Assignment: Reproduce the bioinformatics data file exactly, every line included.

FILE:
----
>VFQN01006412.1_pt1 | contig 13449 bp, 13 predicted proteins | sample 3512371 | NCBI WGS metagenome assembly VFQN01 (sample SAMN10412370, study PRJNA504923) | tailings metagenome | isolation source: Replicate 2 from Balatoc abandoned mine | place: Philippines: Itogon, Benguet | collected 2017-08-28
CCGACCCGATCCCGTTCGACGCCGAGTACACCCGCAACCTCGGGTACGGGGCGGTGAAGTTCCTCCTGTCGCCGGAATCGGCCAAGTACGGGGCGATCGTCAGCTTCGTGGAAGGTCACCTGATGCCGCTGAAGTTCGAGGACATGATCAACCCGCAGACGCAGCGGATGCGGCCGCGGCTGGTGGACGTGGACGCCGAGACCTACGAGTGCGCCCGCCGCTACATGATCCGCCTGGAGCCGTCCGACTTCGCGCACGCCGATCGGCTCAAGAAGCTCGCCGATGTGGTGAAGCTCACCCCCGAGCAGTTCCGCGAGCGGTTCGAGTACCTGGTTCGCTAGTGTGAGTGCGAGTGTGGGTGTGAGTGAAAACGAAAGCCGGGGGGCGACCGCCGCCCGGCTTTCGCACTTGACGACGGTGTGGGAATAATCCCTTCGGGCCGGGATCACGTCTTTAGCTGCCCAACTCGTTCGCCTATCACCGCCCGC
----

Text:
>VFQN01006412.1_pt1 | contig 13449 bp, 13 predicted proteins | sample 3512371 | NCBI WGS metagenome assembly VFQN01 (sample SAMN10412370, study PRJNA504923) | tailings metagenome | isolation source: Replicate 2 from Balatoc abandoned mine | place: Philippines: Itogon, Benguet | collected 2017-08-28
CCGACCCGATCCCGTTCGACGCCGAGTACACCCGCAACCTCGGGTACGGGGCGGTGAAGTTCCTCCTGTCGCCGGAATCGGCCAAGTACGGGGCGATCGTCAGCTTCGTGGAAGGTCACCTGATGCCGCTGAAGTTCGAGGACATGATCAACCCGCAGACGCAGCGGATGCGGCCGCGGCTGGTGGACGTGGACGCCGAGACCTACGAGTGCGCCCGCCGCTACATGATCCGCCTGGAGCCGTCCGACTTCGCGCACGCCGATCGGCTCAAGAAGCTCGCCGATGTGGTGAAGCTCACCCCCGAGCAGTTCCGCGAGCGGTTCGAGTACCTGGTTCGCTAGTGTGAGTGCGAGTGTGGGTGTGAGTGAAAACGAAAGCCGGGGGGCGACCGCCGCCCGGCTTTCGCACTTGACGACGGTGTGGGAATAATCCCTTCGGGCCGGGATCACGTCTTTAGCTGCCCAACTCGTTCGCCTATCACCGCCCGC